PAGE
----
Decimal data type in columnstore table


#1

Hi -

I was reviewing our use of the Decimal data type in our columnstore table and noticed this bit in the MemSQL docs (https://docs.memsql.com/sql-reference/v6.7/datatypes/):

When creating decimal type columns that are aggregated in queries, for best performance, it is recommended to use precision of 18 digits or less if your application can accommodate this (i.e. the extra precision is not needed to represent meaningful information). Decimal values of 18 digits or less can be processed more efficiently than others because they can be handled internally as 64-bit integers during aggregation. Processing these 64-bit values takes much less time than interpreting decimal values of more than 18 digits, which must be handled in a more general way.

Currently we use DECIMAL(20, 5). When I switch to DECIMAL(18, 5) I notice two things:

  1. When we switch to DECIMAL(18, 5), the disk usage for this column jumps by about 80% (80GB => 147GB)
  2. Performance of aggregations on the DECIMAL(18, 5) seems to only be advantageous once I’m selecting enough rows (e.g. the entire table there’s a clear improvement in performance). With a small set of data being selected, performance seems to be better when using DECIMAL(20, 5).

My suspicion for the second point is that performance is better when using DECIMAL(20, 5) because the data is compressed better and allows MemSQL to more quickly scan the data.

I was a little surprised to see the disk usage go up for the smaller decimal column type, but perhaps that has to do with the way in which MemSQL changes the underlying data representation.

Does this align with expectations?

Thanks!


#2

That is interesting. I’d speculate that the type of compression encodings used changed due to some artifact of how compression is implemented that changes when you go above 18 digits (64 bits) in a decimal value. You can run this query to see your encodings on the before and after version of the table to check this.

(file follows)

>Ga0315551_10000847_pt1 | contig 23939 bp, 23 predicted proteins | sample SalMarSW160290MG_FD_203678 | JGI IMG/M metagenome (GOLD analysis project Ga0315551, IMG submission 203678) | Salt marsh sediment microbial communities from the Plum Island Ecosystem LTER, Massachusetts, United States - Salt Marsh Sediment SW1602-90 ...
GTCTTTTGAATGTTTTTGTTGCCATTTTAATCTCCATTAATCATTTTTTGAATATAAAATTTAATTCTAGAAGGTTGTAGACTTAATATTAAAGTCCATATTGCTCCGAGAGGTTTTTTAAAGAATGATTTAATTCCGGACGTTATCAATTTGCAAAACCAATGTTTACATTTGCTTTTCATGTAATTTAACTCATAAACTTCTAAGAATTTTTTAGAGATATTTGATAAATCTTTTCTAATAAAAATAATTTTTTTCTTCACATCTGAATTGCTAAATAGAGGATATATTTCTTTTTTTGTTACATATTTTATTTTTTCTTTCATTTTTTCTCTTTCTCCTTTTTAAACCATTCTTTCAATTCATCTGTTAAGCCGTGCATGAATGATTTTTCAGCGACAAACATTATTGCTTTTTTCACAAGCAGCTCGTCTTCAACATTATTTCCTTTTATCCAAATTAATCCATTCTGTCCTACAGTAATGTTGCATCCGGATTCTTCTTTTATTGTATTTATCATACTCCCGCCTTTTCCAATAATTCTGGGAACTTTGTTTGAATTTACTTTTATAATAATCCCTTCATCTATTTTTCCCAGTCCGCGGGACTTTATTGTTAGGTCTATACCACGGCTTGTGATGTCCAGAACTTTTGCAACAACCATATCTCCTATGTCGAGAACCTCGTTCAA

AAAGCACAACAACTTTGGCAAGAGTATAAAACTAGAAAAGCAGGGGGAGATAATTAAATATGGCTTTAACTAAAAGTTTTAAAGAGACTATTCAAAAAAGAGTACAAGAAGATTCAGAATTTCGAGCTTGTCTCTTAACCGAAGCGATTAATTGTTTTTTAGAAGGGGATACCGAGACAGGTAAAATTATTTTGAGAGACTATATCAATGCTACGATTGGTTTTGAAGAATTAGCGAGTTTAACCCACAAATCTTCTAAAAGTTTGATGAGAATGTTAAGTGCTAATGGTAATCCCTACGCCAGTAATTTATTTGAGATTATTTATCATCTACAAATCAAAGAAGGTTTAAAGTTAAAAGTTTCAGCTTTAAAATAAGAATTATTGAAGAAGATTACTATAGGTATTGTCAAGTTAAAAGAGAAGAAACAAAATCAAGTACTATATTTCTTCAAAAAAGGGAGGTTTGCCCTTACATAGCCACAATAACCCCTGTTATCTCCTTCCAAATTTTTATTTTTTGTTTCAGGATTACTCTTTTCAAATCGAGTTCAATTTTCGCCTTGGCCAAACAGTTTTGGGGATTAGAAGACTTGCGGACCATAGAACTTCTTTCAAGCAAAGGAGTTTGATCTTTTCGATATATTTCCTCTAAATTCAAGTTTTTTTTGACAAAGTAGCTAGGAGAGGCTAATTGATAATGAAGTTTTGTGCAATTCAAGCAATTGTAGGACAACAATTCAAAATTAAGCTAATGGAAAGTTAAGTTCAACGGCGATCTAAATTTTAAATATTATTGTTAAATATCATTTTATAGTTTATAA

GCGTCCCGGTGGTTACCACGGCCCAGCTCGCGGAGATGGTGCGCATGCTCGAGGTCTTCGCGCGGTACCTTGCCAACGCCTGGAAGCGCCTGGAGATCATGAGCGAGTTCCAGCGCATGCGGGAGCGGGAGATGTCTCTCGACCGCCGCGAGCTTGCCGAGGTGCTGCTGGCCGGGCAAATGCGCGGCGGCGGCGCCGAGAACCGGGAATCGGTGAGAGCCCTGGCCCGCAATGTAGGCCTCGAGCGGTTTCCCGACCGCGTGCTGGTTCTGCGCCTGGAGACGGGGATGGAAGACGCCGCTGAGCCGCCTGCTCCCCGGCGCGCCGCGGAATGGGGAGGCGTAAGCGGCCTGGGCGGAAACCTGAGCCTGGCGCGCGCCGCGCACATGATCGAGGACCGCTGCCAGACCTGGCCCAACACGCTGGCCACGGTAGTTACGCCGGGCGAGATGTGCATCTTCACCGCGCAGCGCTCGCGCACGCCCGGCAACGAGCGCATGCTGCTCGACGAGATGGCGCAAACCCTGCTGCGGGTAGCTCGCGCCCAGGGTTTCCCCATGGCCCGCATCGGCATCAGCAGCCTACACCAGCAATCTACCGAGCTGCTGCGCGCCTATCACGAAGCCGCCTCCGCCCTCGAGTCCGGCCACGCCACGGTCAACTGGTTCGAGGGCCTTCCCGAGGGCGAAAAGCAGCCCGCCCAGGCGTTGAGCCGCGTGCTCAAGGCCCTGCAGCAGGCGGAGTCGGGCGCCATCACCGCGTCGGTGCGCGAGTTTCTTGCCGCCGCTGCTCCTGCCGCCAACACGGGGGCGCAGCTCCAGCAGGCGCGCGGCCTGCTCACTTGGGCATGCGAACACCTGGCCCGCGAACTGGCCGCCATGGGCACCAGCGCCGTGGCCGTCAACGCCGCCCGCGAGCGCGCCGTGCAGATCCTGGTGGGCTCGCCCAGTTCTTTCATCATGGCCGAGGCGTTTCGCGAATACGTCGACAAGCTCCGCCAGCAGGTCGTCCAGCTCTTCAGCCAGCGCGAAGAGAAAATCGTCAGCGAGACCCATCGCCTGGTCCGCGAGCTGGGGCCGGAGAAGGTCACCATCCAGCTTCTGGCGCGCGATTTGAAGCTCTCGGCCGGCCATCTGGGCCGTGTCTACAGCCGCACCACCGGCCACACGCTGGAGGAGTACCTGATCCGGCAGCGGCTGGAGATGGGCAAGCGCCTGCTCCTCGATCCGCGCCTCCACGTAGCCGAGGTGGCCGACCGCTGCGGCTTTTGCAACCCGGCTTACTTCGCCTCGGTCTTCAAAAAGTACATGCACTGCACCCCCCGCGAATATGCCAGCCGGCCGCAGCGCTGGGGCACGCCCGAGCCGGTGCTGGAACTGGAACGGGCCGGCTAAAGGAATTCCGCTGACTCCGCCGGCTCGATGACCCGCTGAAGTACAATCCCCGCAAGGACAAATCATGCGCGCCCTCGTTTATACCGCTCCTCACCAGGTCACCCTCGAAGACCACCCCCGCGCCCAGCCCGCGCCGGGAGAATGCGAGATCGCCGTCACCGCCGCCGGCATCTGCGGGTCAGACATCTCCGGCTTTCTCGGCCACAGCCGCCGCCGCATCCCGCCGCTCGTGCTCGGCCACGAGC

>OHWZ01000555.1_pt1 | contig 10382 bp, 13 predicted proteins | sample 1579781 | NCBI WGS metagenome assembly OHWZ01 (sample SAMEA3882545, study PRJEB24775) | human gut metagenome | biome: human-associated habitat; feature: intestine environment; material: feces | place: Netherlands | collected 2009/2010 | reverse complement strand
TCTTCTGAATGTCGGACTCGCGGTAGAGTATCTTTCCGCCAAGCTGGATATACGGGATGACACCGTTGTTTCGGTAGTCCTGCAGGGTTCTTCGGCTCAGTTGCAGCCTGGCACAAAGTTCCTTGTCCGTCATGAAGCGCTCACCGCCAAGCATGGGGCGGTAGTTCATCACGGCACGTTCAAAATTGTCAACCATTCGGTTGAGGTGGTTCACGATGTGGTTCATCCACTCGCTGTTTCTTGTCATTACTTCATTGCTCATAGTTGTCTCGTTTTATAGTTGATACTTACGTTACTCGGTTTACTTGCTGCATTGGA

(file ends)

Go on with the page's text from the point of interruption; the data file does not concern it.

SELECT database_name, 
       table_name, 
       column_name, 
       encoding, 
       cardinality, 
       null_count, 
       Count(*), 
       Sum(compressed_size), 
       Sum(uncompressed_size) 
FROM   information_schema.columnar_segments cs 
       LEFT JOIN (SELECT table_name, 
                         column_name, 
                         database_name, 
                         cardinality, 
                         null_count 
                  FROM   information_schema.optimizer_statistics 
                  GROUP  BY 1, 2, 3, 4, 5) os 
                    using (database_name, table_name, column_name) 
GROUP  BY 1, 2, 3, 4, 5, 6
ORDER  BY 1, 2, 3, 4, 5, 6;

#3

I expect that the issue is that MemSQL 6.7 doesn’t support integer dictionary encoding for columnstore tables. When decimal goes to 18 digits or less, it is stored internally as an integer. Depending on your data distribution, when you lose ability to get dictionary compression, the data can take more space. We’re looking at adding support for this in the future but I can’t give you a timeline.


#4

Looks like this is exactly it. In the DECIMAL(20, 5) table, the encoding is StringDictionary. In the DECIMAL(18, 5) table, the encoding is IntegerRunLength.

Sounds like we should stick with DECIMAL(20, 5) until support for integer dictionary encoding is supported.

Appreciate your insights!